Summary Focused on fundamental, systemic change Groups influenced by revolutionaries in other countries Domestic, Marxist, some state support Armed violence against the capitalist state; provoke over-reaction Mao Tse-Tung Frantz Fanon Carlos Marighella Ernesto “Che” Geuvara Mao: the guerilla should be likened to a fish in the sea - People’s War Che: a small dedicated cadre of fighters can create the conditions for popular revolution (cult of martyrs?) Fanon: political violence is a necessary instrument of liberation Marighella: urban violence will “systematically inflict damage on the authorities… (and)…the people who dominate …and exercise power”

10 Left-Wing Terrorist Groups
Action Directe (France) Sendero Luminoso (Peru) 17 November (Greece) Weather Underground (United States) Tupamaros (Uruguay) Japanese Red Army Red Army Faction (Germany) Red Brigades (Italy) Mujahedin-e-Khalq (Iran) Popular Revolutionary Army (Mexico) Nepal Insurgents (Maoists) United Freedom Front (United States) 25 April Movement (Portugal) Revolutionary Movement of Tupac Amaru (Peru) Irish Nationalist Liberation Army (IRSP militants) Revolutionary Armed Forces of Colombia (Colombia) May 19 Communist Organization (United States) Evan Mecham Eco-Terrorist International Conspiracy (United States) Others . . .

11 Red Army Faction/Baader Meinhof
West German leftist group founded in 1968 and active until 1998; most core members were university students, led by Andreas Baader and Ulrike Meinhof Lots of bombings and armed assaults against police, U.S. military personnel and journalists Assassinated several important individuals, including Germany’s Supreme Court President Gunter von Drenkman (1974) Airplane Hijackings and Kidnappings (e.g., Hans Martin Schleyer) not for ransom but to coerce release of group members from prison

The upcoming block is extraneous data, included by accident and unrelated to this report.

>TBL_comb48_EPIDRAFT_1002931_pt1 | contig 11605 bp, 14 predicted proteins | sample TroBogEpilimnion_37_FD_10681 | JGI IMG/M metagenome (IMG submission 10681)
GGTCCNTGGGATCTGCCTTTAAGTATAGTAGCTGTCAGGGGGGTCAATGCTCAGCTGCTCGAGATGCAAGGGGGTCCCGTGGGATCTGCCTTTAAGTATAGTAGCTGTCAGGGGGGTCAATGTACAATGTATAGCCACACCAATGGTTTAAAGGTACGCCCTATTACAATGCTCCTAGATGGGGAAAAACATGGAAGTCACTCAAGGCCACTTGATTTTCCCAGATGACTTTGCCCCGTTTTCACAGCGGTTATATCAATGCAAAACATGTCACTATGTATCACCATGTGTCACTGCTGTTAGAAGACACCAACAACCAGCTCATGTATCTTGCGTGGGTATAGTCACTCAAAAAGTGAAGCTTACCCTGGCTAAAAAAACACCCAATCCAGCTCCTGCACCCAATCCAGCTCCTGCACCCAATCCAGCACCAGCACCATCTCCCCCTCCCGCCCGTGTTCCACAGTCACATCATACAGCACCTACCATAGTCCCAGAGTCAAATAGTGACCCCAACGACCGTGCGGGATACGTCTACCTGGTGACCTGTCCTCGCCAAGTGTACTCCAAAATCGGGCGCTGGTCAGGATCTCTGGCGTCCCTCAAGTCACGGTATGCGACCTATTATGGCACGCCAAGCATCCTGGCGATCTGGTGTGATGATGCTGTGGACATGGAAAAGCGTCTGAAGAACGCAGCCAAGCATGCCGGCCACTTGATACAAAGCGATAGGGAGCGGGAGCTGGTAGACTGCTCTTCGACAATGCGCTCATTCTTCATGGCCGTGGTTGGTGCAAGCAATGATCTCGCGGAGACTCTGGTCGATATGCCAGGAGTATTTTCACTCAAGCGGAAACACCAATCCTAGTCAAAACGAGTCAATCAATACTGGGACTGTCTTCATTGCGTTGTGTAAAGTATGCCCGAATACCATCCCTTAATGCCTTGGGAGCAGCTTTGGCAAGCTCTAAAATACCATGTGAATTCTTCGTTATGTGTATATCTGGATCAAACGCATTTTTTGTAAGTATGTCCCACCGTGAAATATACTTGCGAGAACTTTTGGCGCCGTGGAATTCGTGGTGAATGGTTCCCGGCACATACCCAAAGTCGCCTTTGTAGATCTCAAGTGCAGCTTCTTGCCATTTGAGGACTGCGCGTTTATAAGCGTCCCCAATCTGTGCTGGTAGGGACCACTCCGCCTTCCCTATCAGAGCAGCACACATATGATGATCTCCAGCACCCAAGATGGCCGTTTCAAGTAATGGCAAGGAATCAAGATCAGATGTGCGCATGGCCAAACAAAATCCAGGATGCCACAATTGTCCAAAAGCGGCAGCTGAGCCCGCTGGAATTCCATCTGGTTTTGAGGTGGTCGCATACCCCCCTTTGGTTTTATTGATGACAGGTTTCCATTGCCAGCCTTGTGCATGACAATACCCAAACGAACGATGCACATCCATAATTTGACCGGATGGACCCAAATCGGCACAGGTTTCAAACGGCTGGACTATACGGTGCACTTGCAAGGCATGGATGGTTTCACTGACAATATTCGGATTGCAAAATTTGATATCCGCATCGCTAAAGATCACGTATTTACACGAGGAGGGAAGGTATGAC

12 Red Brigades (Brigade Rosse)
Italian Marxist-Leninist terrorist group founded in Milan in 1970 and active until the late 1980s Much larger than RAF (up to 1,500 by the end of 1970s) Centralized structure with at least 6 local “columns” (cells or branches) Mostly bombings, kidnappings to demand ransoms and the release of its comrades from prison Aldo Moro, former Prime Minister U.S. General James Dozier, Deputy Chief of Staff at NATO’s Southern European land forces

13 Action Directe French group, established in 1979; active less than 10 years Major bombings, 1982 attack on the World Bank European Headquarters 1984 attack on the European Space Agency 1985 attack at the officers’ club at the Rhein-Main U.S. Air Force Base Assassinations French General Rene Audran (1985) George Besse, the Chairman of Reneault (1986)